Operation Thunderbolt is the sequel to the classic 1987 arcade game Operation Wolf. It was developed by Taito and first released in 1988, and is a first-person, simultaneous two-player shoot ’em up that uses cabinet-mounted positional gun controllers to shoot at the screen.
The funniest thing about this 1993 arcade game from Sega is that it is based on a film in which guns are decidedly absent. In fact: David Fincher‘s Alien 3 makes a point of removing guns from the story, because the characters exist on a prison planet where guns are not allowed. That said: I think many people would have preferred it if the film had had guns in it, so Alien 3: The Gun could be seen as something of a wish fulfilment for those who didn’t like the film.
Developed by Gremlin Interactive and published by Activision in North America and Gremlin in Europe in 1997, Judge Dredd on the PlayStation is an on-rails lightgun shooter in a similar vein to something like Virtua Cop, only much, much worse.
Microcosm was much-hyped upon release in 1993, but in essence is a very limited ‘rail shooter’ set inside a human body – with pre-rendered video sequences used to depict the third-person viewpoint.
The game was originally developed by Psygnosis for the FM Towns, with some investment from Fujitsu, and was later ported to MS-DOS, the Sega Mega-CD, the 3DO, and the Amiga CD32.
Known as Dead ‘n’ Furious in Europe, but I’m going with the North American title for this Nintendo DS rail shooter – a touch-screen tribute to Sega‘s infamous arcade game House of the Dead. Only the title reference doesn’t work properly because there’s no “of” in it… I would’ve gone for ‘Touch of the Dead‘, which doesn’t really make sense but is better than what they used, because it at least references the original game properly. Anyway…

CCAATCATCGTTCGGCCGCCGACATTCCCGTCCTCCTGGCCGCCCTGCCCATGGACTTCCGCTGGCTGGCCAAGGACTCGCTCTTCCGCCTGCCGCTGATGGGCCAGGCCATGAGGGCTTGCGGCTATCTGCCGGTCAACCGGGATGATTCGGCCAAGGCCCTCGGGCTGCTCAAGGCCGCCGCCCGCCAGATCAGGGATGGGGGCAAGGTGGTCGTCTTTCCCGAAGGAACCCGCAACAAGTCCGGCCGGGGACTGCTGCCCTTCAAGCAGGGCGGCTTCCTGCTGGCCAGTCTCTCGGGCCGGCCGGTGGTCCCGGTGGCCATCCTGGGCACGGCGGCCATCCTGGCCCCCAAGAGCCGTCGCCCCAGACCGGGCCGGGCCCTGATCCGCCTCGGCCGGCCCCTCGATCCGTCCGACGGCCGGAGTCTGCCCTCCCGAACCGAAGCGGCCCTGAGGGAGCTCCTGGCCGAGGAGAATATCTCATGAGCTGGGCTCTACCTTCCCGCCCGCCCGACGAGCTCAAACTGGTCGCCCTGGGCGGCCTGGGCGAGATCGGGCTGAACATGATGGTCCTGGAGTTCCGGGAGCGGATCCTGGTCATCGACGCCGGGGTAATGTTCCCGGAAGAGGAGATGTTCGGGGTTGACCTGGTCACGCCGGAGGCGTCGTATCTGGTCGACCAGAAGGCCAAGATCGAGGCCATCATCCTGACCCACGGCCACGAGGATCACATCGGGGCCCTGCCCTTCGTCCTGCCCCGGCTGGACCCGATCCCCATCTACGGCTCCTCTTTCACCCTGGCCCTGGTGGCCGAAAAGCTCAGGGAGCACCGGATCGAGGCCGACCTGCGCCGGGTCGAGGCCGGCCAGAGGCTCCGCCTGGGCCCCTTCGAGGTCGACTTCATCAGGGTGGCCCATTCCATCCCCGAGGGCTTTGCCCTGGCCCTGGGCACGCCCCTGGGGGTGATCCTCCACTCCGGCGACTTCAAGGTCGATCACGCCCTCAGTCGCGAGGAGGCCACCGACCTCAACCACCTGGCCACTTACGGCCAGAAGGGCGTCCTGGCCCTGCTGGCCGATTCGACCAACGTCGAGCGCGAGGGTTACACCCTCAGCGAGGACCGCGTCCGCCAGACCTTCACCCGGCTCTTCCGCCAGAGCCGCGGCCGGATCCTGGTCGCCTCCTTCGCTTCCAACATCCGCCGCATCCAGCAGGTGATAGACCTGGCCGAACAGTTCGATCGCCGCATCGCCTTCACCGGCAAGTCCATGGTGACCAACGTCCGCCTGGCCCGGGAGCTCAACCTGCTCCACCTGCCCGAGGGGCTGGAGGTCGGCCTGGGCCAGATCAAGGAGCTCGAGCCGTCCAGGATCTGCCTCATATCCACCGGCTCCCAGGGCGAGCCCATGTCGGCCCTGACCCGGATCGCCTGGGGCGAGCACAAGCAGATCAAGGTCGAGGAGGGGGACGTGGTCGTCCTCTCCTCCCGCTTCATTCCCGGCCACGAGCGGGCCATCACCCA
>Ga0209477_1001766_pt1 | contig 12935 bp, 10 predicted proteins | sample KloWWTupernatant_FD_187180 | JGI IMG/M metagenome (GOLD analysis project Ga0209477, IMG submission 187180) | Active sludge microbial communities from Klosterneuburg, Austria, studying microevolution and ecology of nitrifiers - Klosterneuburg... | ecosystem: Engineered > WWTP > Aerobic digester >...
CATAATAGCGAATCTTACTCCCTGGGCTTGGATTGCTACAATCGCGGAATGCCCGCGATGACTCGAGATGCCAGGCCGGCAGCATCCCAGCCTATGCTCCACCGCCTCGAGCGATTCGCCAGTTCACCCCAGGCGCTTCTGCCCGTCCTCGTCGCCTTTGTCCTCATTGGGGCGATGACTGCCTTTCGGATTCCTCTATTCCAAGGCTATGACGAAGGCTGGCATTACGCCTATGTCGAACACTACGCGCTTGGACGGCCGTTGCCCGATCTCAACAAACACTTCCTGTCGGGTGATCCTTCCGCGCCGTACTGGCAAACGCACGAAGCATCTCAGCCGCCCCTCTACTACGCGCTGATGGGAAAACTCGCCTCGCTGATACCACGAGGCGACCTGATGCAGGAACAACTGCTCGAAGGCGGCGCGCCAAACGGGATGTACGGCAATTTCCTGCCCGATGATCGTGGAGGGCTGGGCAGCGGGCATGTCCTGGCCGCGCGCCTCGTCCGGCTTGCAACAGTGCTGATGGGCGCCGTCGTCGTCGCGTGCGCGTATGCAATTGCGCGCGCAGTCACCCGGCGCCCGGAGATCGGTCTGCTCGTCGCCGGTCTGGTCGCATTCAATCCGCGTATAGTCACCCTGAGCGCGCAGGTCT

Developed by United Game Artists and released simultaneously for the Sega Dreamcast and Sony PlayStation 2 in 2001, Rez is a trippy, mind-bendingly-original and visually-stunning ‘Rail Shooter’ (meaning: the path you follow is ‘on rails’, like a rollercoaster), with hacking and music influences.
Dragon’s Lair is one of those old arcade games that has developed a legendary status, even though there isn’t actually much of a game there. And what there is is incredibly difficult.
I’m going to use the Japanese and North American name for this game – Star Fox – rather than the European name (Star Wing, which was chosen because the name “Star Fox” was apparently too similar to a German company called “StarVox”!).
Over-the-top, first-person, survival horror blasting action, for one or two players!
House of the Dead III first came out in arcades in 2002, followed by XBox and other home versions, in 2003.
Sega‘s Buck Rogers: Planet of Zoom was first released into arcades in 1982, and – to play it now – you’d wonder what all the fuss was about, but this game made waves when it was first released.